Personal finance

I’m Steering Clear of These 3 Popular Investments for the Same Reason

Investors are clamoring to own these assets, but this Fool is staying away.

Maurie Backman

Key Points

  • The decisions you make for your investment portfolio carry a lot of weight.
  • Certain investments may be popular, but may also be wrong for you.
  • Here are three investments with one common denominator that makes them a poor choice for me.

Investing isn’t something I like to do without putting a lot of thought into my decisions first. After all, like you, I work hard for my money, and the idea of throwing it away by making poor choices doesn’t sit right.

These days, there are a number of stocks on my personal watchlist. And I also happen to be a fan of exchange-traded funds, which let you own a whole bunch of stocks with a single buy.

But there are certain popular investments that I tend to stay away from:

  • Penny stocks
  • Meme stocks
  • Cryptocurrency

And my reasons for avoiding all three are actually pretty similar.

Why these investments don’t work for me

To be clear, penny stocks, meme stocks, and cryptocurrency are all different beasts. Penny stocks are those that trade for under $5 a share, while meme stocks are those that have gained notoriety — or popularity, depending on how you look at it — through social media platforms.

Person staring at laptop screen

Image source: Getty Images

Meanwhile, cryptocurrency is a completely different investment than owning a stock. Rather than own a piece of a specific company, you’re buying digital currency with the hopes that its value will increase over time.

All of these investments make me jittery because in my mind, they’re all pretty speculative.

The companies behind penny stocks tend to be newer, less established businesses whose future is uncertain. And those companies generally aren’t subject to the same disclosure requirements as larger companies. That means penny stocks can be much harder to analyze.

Meme stocks, meanwhile, are stocks whose value tends to fluctuate more so based on publicity and social media interest than the moves the companies behind them make. Or, to put it another way, what you’ll pay for a meme stock on a given day may not be reflective of that company’s actual value. As such, the future value of meme stocks is pretty uncertain.

Finally, cryptocurrency is pretty speculative because we don’t know whether it will continue to gain value or not over the long haul. Whether cryptocurrency remains a viable investment will hinge largely on whether it becomes a widely accepted form of payments, and at this point, it’s too soon to know that.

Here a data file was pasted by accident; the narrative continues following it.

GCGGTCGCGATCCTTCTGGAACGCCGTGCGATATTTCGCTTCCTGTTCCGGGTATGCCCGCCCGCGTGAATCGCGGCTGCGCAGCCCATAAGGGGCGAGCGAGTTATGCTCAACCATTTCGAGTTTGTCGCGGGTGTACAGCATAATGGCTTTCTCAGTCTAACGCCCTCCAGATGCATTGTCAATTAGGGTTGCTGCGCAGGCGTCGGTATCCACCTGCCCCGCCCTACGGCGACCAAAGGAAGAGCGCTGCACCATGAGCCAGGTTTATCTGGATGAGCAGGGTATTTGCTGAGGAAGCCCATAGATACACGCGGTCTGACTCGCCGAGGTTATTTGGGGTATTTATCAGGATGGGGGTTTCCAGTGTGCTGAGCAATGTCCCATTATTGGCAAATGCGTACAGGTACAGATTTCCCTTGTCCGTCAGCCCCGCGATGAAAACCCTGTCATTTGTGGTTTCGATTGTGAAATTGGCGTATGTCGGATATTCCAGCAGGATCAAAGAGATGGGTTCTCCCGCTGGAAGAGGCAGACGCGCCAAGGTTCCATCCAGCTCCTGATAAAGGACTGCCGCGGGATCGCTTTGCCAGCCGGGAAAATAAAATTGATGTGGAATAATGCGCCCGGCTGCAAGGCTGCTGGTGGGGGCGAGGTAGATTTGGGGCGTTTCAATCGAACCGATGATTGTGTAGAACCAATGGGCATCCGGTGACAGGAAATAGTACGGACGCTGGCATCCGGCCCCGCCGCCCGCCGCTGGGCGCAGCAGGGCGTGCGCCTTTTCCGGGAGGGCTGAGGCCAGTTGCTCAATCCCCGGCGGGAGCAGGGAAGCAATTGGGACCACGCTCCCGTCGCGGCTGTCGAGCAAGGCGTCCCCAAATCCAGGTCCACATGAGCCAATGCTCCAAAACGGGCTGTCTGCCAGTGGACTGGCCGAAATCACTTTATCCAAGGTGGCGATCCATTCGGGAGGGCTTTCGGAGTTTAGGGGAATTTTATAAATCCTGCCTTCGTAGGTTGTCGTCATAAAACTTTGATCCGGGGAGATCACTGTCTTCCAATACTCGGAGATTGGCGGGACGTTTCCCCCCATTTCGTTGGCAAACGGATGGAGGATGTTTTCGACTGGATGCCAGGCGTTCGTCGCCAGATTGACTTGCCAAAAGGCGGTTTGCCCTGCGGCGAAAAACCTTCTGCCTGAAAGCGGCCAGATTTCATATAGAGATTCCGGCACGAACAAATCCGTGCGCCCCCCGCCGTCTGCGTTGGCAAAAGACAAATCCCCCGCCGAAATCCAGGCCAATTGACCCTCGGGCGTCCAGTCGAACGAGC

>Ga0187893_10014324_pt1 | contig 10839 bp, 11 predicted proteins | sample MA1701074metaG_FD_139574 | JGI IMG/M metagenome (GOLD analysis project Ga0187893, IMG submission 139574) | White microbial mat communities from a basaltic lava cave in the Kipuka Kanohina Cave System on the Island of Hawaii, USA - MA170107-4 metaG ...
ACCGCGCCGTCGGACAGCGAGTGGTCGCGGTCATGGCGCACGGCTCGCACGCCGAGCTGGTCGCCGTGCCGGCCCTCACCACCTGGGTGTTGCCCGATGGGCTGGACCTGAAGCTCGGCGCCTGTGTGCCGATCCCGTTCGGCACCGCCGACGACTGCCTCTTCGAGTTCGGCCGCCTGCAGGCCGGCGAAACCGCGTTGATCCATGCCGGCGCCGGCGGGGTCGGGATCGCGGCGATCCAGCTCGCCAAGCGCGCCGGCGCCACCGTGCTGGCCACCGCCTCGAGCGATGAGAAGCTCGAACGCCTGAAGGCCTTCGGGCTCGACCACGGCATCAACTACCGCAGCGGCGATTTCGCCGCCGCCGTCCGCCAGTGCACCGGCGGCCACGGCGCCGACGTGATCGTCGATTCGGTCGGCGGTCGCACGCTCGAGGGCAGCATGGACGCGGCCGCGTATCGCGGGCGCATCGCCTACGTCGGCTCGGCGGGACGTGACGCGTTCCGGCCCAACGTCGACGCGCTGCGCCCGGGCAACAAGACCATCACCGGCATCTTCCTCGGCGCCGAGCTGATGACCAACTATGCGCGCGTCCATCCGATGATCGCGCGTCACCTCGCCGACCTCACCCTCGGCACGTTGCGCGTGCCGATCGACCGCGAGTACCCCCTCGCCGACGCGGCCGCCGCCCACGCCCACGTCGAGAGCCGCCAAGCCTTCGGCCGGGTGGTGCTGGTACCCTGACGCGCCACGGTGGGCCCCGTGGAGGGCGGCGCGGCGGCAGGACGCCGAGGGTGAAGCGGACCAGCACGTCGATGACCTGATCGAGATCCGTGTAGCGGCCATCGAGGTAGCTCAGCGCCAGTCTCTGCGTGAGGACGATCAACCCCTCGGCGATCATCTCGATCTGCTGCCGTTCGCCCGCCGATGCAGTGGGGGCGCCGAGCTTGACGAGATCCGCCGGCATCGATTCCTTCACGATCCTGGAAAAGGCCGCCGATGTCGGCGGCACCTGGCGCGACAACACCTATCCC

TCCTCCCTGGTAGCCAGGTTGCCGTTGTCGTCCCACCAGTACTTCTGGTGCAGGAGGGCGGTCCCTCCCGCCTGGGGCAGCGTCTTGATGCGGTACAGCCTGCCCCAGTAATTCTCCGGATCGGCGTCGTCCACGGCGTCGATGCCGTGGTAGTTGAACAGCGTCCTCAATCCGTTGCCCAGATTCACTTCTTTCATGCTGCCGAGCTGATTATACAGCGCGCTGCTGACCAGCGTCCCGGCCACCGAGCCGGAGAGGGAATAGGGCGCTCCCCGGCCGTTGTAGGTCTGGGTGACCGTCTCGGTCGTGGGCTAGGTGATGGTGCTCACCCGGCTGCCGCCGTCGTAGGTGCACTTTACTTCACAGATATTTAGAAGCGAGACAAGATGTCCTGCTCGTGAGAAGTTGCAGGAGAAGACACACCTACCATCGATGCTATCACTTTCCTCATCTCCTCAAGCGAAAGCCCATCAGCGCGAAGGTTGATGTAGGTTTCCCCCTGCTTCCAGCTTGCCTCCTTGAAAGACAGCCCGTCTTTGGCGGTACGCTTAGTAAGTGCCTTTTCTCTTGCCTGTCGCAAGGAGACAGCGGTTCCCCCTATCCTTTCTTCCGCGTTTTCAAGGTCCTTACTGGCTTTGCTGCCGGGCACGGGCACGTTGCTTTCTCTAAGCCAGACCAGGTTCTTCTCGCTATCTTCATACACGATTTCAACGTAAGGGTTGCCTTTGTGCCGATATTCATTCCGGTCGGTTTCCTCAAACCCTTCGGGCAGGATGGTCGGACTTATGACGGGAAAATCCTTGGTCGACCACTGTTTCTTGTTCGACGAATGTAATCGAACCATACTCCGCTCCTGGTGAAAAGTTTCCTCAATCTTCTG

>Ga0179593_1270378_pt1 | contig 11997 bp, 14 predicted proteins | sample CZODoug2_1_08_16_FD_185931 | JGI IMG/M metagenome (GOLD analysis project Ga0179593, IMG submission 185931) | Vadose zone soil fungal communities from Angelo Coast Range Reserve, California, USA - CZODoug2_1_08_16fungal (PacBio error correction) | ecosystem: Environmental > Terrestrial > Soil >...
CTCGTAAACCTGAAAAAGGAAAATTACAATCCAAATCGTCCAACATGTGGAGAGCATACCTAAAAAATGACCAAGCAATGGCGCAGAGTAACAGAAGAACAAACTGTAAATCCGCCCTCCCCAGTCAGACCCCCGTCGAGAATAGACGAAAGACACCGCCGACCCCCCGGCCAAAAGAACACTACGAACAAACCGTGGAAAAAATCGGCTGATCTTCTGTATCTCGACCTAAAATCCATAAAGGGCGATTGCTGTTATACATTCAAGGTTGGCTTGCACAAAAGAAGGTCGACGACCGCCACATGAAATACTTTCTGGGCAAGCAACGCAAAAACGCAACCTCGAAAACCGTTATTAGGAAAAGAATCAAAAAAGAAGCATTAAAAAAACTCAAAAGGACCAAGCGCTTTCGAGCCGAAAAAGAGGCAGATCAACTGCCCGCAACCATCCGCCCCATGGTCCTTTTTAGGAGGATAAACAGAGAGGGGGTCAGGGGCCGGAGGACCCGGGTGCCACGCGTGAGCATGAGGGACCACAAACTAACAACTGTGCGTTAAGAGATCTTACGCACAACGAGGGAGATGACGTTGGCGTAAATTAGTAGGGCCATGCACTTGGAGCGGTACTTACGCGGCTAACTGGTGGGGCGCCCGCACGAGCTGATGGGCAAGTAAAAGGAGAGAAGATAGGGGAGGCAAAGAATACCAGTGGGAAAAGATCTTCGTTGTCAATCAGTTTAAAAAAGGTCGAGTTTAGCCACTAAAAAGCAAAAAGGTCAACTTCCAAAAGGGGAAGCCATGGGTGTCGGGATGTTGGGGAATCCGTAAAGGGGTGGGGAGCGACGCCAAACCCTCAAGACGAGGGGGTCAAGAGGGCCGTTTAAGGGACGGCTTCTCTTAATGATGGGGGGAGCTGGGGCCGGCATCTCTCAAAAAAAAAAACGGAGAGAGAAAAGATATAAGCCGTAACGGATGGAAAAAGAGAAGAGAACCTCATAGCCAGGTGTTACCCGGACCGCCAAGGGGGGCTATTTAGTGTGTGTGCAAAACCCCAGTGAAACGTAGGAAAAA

Because penny stocks, meme stocks, and cryptocurrency are all so uncertain, I’m not comfortable buying them. In fact, none of these investments fit into my personal strategy.

My strategy is to buy stocks or assets that I feel confident will appreciate in value over time and hold them for many years. Or, as famed investor Warren Buffett puts it, “If you aren’t willing to own a stock for 10 years, don’t even think about owning it for 10 minutes.”

Now to be fair, it’s not that I’m not willing to own penny stocks, meme stocks, or cryptocurrency for 10 years. I’m just not confident that those investments will be worth more in 10 years than they are today. In fact, I have concerns that they’ll end up being worth less. And that’s why I’m opting to stay away from them.

Stick to your strategy

As an investor, it’s important to base your choices on logic, not what the people around you seem to be doing. You’ll read a lot about penny stocks, meme stocks, and cryptocurrency, but that doesn’t mean any of these are the right fit for your portfolio. Or, maybe they are — that’s your call.

But if you’re going to invest in them, make sure they align with the strategy you’ve set up for yourself. If they don’t, you may want to question why it is you’re attracted to any of these options in the first place.

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But there are certain popular investments that I tend to stay away from:


Donovan Larsen

Donovan is a columnist and associate editor at the Dark News. He has written on everything from the politics to diversity issues in the workplace.

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